Promises Worth Breaking

Obama's health insurance tax didn't go far enough.


The president's proposed tax on especially expensive medical benefits broke at least three of his promises. It still may have been the best aspect of a health care plan that foundered when the Democrats lost a crucial Senate seat in January.

As approved by the Senate, the 40 percent excise tax would have applied to medical coverage costs above $8,500 a year for individuals and $23,000 for families. Although those cutoffs are far above average, they would have risen more slowly than insurance premiums, and the Joint Committee on Taxation (JCT) estimated the tax would affect nearly a quarter of Americans with employer-provided coverage by 2019.

This bracket creep was a feature, not a bug, because the aim was to reduce the incentive that encourages employers to provide tax-free medical benefits instead of higher wages. The more people are covered through work, and the more generous their coverage, the more they are insulated from the costs of their health care choices, a situation that impedes competition and inflates costs.

Barack Obama's excise tax would nibble at the edges of this problem by encouraging employers to cut back on the most expensive health plans and shift the money they save to wages. In fact, the JCT projected that more than 80 percent of the money raised through this provision during its first decade would come not from the levy itself but from taxes on higher wages.

Which brings us to those broken promises. While running for president Obama repeatedly vowed not to raise taxes on families earning less than $250,000 a year. Yet the JCT's numbers indicated that most of the money raised by the tax would come from households in that income group.

Last year Obama repeatedly assured the public that his health care plan would not affect people who are happy with their current coverage. "No matter how we reform health care," he said in a June speech, "we will keep this promise: If you like your doctor, you will be able to keep your doctor. Period. If you like your health care plan, you will be able to keep your health care plan. Period. No one will take it away. No matter what."

Yet the premise of the excise tax on "Cadillac" medical benefits is that some employer-provided plans, because of their tax-free status, are excessively generous, making consumers less cost-conscious than they otherwise would be. If it did not succeed in shifting people to different health plans—which might mean higher copayments, higher deductibles, and/or less comprehensive coverage—it would be a failure.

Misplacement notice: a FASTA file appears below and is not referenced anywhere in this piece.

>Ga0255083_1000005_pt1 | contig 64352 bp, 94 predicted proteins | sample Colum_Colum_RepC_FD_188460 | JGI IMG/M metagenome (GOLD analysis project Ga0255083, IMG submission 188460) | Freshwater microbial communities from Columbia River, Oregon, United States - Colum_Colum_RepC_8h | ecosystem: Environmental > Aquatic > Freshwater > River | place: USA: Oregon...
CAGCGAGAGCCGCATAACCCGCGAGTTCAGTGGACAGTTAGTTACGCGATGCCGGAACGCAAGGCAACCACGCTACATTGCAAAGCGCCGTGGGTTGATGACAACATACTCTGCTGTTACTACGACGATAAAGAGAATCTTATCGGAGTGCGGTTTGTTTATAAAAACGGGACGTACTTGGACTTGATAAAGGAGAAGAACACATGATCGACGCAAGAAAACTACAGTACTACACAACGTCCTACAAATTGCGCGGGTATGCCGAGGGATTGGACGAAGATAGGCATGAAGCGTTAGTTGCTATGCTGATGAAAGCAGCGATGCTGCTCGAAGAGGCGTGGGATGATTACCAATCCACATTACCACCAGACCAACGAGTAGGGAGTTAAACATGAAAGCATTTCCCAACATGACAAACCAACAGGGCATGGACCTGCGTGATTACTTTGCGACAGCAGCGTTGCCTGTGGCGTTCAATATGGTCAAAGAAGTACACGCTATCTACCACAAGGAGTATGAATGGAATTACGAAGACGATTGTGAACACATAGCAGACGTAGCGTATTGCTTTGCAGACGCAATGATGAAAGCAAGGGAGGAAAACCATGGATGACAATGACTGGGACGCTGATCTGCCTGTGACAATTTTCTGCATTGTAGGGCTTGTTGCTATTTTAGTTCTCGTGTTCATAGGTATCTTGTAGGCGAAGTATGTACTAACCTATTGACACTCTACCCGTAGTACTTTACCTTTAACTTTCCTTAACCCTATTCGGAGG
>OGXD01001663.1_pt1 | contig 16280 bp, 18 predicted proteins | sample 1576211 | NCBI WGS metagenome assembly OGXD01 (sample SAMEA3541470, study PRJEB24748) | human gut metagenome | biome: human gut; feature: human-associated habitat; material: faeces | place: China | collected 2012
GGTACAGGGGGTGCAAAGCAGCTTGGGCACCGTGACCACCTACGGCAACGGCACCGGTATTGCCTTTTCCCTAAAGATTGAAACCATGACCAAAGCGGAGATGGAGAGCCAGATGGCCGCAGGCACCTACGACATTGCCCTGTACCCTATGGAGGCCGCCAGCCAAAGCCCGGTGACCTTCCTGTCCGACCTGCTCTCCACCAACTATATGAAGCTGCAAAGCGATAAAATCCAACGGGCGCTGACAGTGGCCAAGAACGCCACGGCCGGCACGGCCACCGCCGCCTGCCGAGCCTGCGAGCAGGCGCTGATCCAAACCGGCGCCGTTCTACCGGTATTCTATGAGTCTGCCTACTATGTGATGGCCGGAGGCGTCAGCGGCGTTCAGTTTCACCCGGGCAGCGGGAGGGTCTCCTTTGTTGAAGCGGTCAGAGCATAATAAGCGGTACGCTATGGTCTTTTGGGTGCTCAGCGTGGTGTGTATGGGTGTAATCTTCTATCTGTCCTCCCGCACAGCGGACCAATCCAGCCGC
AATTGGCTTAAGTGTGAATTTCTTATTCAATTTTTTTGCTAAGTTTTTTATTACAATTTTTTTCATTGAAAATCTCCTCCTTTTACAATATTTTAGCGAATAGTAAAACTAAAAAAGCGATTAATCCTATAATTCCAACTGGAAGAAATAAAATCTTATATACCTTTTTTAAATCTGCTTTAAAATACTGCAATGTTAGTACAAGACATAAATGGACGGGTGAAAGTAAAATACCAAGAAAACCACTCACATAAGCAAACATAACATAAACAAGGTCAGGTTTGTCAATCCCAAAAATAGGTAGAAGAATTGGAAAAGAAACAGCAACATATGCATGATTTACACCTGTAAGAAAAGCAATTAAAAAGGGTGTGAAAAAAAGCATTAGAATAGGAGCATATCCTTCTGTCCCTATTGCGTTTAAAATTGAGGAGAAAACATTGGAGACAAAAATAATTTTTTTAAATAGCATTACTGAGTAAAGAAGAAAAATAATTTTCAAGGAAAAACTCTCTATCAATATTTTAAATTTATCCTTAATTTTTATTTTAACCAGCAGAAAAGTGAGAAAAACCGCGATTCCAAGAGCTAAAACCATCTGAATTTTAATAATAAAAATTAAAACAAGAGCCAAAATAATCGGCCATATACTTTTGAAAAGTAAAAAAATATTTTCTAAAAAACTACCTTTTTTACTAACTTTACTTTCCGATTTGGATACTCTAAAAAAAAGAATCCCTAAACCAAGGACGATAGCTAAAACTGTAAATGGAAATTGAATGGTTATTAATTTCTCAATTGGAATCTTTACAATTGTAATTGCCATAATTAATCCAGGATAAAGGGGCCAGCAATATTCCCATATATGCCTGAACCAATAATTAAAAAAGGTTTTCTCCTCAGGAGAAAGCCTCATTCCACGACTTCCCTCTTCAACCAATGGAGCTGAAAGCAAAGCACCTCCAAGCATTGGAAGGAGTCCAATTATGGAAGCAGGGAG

Finally, during his campaign, Obama vowed to "change the way business is done in Washington" by eschewing special-interest lobbyists. Yet the deal he struck in January with union leaders who objected to the excise tax was a blatant payoff to supporters whose interests diverge from those of the general public. In addition to raising the excise tax thresholds, the compromise would have allowed government employees and union members to escape the tax for five years longer than everyone else.

Since those employees are especially likely to have the "gold-plated" medical benefits at which the tax is aimed, the exemption further undermined what was already a timid, needlessly complicated attempt to deal with one of the health care system's central problems: the separation of consumption from payment. A better approach would be to make all medical benefits taxable while cutting tax rates or providing offsetting credits—something like what Obama's Republican opponent suggested in 2008.

Obama condemned John McCain's proposal then, warning, "For the first time in American history, he wants to tax your health benefits." But that was the same speech in which Obama made his "firm pledge" that "no family making less than $250,000 will see their taxes increase." If Congress goes "back to the drawing board" on health care (as the new senator from Massachusetts recommended), Obama's habit of reversing himself could turn out to be a blessing.